The front squat is similar to the back squat but the bar to be in front you instead of on your back. This causes the quadriceps to work harder than the hamstrings and requires extra core strength to keep an upright position compared to the back squat. Since people tend to lift more weight with back squats and may find keeping the rack position of the bar difficult, front squats are often neglected. Of course, this is a huge mistake for anyone looking to build strength, improve sports performance, and correct muscle imbalances and get abs.
Here are some helpful tips:
The rack position, where the bar rests on your shoulders with the slight support of your fingertips, requires mobility at the shoulders and wrists, along with triceps, lats and forearms. Before front squatting, do shoulder “dislocates.”
Next, foam roll your lats and thoracic region to assist in holding the weight at shoulder height. Having good ankle mobility and calf flexibility will help you attain your thighs being parallel to the floor. If this gives you a hassle and you find yourself slightly elevating the heels, lower weight and make it a point to increase your mobility so your heels stay put with heavier weight.
2. Goblet Squatting
Start by doing goblets squats and then segway into the front squat, as they require a load placement in front of the body. The front load allows for a much more vertical torso, meaning more forward knee tracking, and ultimately a deeper depth. The goblet squat will improve your hip mobility and enforce an upright stance while squatting.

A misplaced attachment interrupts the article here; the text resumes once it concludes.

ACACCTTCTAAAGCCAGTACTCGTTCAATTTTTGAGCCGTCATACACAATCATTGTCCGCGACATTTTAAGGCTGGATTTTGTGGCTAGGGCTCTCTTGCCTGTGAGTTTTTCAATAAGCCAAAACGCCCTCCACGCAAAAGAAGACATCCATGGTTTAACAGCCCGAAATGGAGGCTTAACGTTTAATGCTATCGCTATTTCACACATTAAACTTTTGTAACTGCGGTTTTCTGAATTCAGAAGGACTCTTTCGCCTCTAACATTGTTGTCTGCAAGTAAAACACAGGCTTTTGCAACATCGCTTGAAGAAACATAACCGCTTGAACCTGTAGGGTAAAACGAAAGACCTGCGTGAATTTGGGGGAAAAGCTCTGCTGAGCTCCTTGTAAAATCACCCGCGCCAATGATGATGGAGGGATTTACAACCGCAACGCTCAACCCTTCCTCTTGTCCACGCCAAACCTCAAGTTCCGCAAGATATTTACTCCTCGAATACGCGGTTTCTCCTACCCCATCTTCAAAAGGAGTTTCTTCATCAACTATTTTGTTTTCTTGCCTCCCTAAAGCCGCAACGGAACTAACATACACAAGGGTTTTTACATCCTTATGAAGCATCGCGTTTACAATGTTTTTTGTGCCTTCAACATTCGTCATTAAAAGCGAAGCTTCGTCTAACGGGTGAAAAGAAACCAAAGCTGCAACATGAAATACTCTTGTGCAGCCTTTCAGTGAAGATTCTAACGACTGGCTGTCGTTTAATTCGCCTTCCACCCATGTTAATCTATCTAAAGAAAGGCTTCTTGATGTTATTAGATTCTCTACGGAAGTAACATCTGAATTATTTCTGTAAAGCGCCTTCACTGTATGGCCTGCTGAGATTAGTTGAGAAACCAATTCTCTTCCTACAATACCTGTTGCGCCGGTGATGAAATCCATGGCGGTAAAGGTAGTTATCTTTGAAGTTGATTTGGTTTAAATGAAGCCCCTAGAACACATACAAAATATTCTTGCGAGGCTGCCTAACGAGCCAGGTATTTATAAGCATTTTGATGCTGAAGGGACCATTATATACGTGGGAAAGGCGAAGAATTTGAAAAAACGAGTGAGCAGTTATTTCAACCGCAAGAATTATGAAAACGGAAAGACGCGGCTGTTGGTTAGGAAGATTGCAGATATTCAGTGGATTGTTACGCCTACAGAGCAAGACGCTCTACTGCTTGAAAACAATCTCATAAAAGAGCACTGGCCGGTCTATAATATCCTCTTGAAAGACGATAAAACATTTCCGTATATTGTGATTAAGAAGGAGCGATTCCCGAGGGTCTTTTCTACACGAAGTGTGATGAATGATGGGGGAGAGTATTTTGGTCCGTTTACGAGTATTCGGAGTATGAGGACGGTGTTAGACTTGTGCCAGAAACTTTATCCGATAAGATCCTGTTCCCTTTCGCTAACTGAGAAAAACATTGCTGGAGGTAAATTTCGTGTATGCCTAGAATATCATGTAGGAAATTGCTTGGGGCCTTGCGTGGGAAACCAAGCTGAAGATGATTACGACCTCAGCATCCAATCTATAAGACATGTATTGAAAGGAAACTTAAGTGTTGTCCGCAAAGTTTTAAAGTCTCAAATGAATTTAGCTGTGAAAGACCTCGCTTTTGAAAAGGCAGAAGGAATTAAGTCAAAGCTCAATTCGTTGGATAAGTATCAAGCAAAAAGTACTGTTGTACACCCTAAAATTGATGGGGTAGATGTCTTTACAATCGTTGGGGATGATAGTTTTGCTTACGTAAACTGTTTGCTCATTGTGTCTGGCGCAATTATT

3. Remember The Cues
At times people have adequate mobility and flexibility, but don’t emphasize the right cues while they’re actually doing the front squat. Common errors include elbows dropping, the torso falling forward, insufficient depth, and knees moving in or out too much. The aftermath is a poor quality squat with less than ideal weight, coupled with unwanted joint pain.
Here’s how to do properly do the front squat:
- Step 1 – Set up under the bar by grasping it with a closed overhand grip slightly wider than shoulder-width. Place bar evenly on top of your front deltoids and collarbone.
- Step 2 – Remove your thumb and pinky finger from under the bar and keep a relaxed, open palm, with 3 fingers under the bar.
- Step 3 – Remove the bar from the rack and take a step or two backward. Take a breath in and hold that breath towards the bottom to maintain intra-abdominal tightness. Flex hips and knees slowly. Remember to drive your knees outwards as you squat down also.
- Step 4 – As you reach the bottom, be sure to continue to squeeze the elbows up and inwards. Focus on keeping your elbows up at the bottom of the lift.
- Step 5 – Once you’ve reached parallel, drive upwards but keep heels on floor and knees aligned with feet. Halfway up, let your breath out, and power through with the glutes and core braced to the top position.